We finally got a league point though – 55 days after our last one – in a 1-1 draw with bottom-markers Kidderminster, Cambridge United loanee Daniel Carr having put us ahead with his first Cards strike. But even that was followed by a 2-1 loss, and that at Park View Road, Welling. Cue the heavy sigh.

April

Accordingly, confidence remained pretty low when I next caught the Cards, for what turned out to be a 2-2 draw at Haig Avenue against Southport, and it was definitely two points lost rather than one gained. There were positives, not least two great goals from Bournemouth loanee Matt Butcher, and in the way the visitors rode early pressure then built a healthy lead. But in the end the fragile nature of a team without a league win in 12 attempts over 12 long weeks told. And my perverse highlight of the day? Probably the apt moment Gary Smith lost his studio connection during a post-match BBC Surrey interview with Garry Hill, leading to a neat exchange – the gaffer putting his interviewer’s technical problems into perspective during a rant which somehow went out live, suggesting he’d happily swap places with the matchday commentator rather than deal with his own set of problems.

Arguably the hosts – three points behind the Cards – had more to fight for that day, caretaker boss Andy Bishop going into this match on the back of a win and a draw since taking over from Dino Maamria. Yet the Surrey visitors’ inability to close out a game ultimately cost our off-form outfit, the hosts scoring twice in the last quarter-hour. Another draw followed as Gateshead visited Surrey, Matt Robinson having put us ahead in a 1-1 outcome. On the plus side though, we’d – finally – as good as hobbled over the safety line, and that point against an in-form Tyneside outfit was certainly no disgrace. But still we waited for that elusive victory.

Few would have put money on that arriving at Forest Green though, a side destined for the play-offs and still at that point in contention with nearest neighbours Cheltenham for the title. We left it late too, a Carr penalty 21 minutes from time cancelling out an early home lead, Norman then popping up in added time with the decider. As Ray Avards put it for the club website, “There was to be a final twist to the match … Matt Butcher’s corner, won by the persistence of Murtagh near the corner flag, saw Arnold attempt to punch the ball away, but he could only deflect it to Andrade lurking on the left of the area. His clipped cross was only half-cleared and it fell for Cameron Norman, the centre-back having a split second to steady himself as the ball settled, before the home defence swallowed him up. There was time, nevertheless, for the Norwich City youngster to drill the ball through the forest of legs and in for the winner. Joy unconfined as he was mobbed at the barrier by jubilant Cards’ fans.”

Hopes of building on that win against in-form Grimsby at Kingfield were dashed by expert finishing from Padraig Amond, who netted a hat-trick to restore his place at the top of the league’s scoring charts, making it three wins out of three for the Mariners against us that season. Andrade pulled a goal back on 71 minutes, but Amond settled it to ensure his side’s play-off place, one they used to great effect.

But then came Lincoln, this scribe on the road with the Cards for the final time in 2015/16, for what turned out to be a cracking encounter in the Far East, so to speak, the Surrey visitors securing a memorable 3-2 victory. I’d been to Lincoln for matches before, but that was in my reporting days working for Lancashire newspapers, having caught Chorley at Lincoln United a couple of times in the UniBond League. A very nice set-up it was too, and I can now say the same about Sincil Bank, a ground I’d only passed by on previous Lincolnshire trips.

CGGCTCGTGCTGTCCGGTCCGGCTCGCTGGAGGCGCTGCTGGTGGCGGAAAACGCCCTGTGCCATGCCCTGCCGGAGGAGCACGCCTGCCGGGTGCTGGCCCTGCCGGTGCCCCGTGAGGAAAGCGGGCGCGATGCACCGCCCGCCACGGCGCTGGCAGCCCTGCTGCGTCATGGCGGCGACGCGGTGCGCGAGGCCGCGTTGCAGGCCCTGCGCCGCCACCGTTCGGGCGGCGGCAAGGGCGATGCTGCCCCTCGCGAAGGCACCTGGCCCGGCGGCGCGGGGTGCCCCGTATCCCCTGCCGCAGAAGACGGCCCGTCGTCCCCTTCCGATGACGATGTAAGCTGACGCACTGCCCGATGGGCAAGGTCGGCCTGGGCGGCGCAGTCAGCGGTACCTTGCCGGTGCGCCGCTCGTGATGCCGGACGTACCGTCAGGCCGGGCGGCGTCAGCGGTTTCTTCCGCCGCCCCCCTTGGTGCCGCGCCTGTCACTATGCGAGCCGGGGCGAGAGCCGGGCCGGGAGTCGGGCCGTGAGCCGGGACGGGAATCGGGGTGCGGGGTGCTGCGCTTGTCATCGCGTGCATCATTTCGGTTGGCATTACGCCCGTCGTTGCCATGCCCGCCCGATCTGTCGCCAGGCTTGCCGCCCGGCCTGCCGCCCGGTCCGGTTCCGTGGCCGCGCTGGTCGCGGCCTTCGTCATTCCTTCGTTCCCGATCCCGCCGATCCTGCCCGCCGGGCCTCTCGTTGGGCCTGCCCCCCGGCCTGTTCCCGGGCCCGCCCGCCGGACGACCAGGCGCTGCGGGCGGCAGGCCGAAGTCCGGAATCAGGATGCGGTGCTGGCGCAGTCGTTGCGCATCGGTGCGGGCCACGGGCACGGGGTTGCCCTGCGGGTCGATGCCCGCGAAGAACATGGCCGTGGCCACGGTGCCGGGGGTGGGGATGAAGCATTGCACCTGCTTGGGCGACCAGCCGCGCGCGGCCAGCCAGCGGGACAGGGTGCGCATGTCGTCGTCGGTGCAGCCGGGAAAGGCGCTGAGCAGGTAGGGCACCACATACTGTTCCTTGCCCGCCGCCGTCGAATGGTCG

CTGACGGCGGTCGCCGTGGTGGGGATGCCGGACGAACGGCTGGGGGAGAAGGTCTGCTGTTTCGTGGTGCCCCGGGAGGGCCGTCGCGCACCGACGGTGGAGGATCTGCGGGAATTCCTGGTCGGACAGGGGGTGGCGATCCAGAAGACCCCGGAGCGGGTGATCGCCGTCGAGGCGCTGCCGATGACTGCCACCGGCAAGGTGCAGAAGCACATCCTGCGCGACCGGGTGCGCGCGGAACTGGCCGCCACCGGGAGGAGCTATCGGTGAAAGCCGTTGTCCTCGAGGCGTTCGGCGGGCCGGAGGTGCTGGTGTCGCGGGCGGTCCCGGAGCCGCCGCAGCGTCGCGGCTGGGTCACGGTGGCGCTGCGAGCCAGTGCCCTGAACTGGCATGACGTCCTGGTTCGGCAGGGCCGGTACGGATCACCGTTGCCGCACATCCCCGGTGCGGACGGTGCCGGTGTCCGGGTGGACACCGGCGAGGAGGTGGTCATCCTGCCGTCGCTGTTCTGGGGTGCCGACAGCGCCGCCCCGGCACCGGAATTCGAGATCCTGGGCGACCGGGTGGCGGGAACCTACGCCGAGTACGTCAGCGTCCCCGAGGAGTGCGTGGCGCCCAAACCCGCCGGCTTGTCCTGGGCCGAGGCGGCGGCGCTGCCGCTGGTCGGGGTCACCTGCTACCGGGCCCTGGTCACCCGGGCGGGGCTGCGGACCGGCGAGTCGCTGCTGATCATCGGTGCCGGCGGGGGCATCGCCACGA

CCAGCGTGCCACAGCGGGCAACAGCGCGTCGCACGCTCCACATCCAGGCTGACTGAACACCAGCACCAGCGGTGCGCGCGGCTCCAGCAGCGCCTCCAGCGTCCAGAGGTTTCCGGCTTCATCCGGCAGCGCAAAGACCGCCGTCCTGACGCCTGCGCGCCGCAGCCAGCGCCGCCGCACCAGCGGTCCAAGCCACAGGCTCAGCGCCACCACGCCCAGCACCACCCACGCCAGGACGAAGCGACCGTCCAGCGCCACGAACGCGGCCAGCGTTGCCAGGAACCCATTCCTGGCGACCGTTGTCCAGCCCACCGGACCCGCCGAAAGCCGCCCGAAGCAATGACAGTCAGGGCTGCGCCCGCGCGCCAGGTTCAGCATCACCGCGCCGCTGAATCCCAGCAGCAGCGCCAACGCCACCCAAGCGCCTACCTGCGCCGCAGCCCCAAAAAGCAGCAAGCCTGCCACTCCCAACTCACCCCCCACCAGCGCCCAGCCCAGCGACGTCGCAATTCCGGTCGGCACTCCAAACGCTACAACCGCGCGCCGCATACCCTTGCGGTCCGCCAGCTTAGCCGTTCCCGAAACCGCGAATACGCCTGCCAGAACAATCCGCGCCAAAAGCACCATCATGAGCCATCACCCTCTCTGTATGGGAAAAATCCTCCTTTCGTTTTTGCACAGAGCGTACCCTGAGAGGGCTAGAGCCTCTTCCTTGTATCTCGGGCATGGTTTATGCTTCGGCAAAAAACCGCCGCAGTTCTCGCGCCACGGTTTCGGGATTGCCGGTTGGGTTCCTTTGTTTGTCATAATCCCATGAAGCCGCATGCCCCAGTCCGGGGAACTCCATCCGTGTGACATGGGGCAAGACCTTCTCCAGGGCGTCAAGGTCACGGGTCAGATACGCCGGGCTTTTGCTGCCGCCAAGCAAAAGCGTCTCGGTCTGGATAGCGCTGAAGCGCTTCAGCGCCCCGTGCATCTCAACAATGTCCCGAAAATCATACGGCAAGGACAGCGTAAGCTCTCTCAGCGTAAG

On the day, man of the moment Johnny G was there at the right time in the right place with a left-footed finish to secure the Cards’ league double over the Imps, back from a four-game absence following a hamstring injury to pop up with a decisive strike three minutes from time, allaying fears after the hosts rubbed out Woking’s early two-goal lead.

The hosts enjoyed most of the early pressure, my man of the match Jake Cole – who deservedly scooped a couple of awards at the end of season presentation, after 50 appearances in total – on fine form to keep us involved before Butcher’s corner led to Murtagh heading us in front. And with the hosts somewhat stunned, Jake Caprice’s next cross left the hosts chasing shadows, Andrade swivelling slightly left then tucking home within three minutes of the opener, his second in two matches.

Special K: Midfield maestro Keiran Murtagh puts us ahead at Sincil Bank (Photo: David Holmes)

Special K: Midfield maestro Keiran Murtagh puts us ahead at Sincil Bank (Photo: David Holmes)

Within two minutes of the second half Imps’ top-scorer Matt Rhead halved the deficit with a header from a deep cross for his 23rd of the season, Woking somehow contriving to lose possession again more or less straight away, Jack Muldoon’s left-foot power-strike making it 2-2 on 48 minutes. But then Robinson set up a late counter-attack, winning out in the middle of the park and feeding Goddard on the left, the final sub’s perfectly-timed run seeing him expertly draw the keeper then fire through his legs.

There were supposedly 59 Woking supporters there to enjoy the moment among a 2,500 crowd, but enjoy it we did, the post-match interviews a joy to behold, despite this reporter’s usual problems chasing internet connections. Either way, I was quite relaxed as I made my way back up the road to the car I’d left in a hurry at a quarter to three, city centre traffic and space-hunting having delayed me. But while I’d got in the ground and settled in time for the kick-off – just about – I later found out I’d fallen foul of local restrictions. It seems that the off-road space I chose, thinking the local garage were done for the day and I’d be okay to park, was anything but.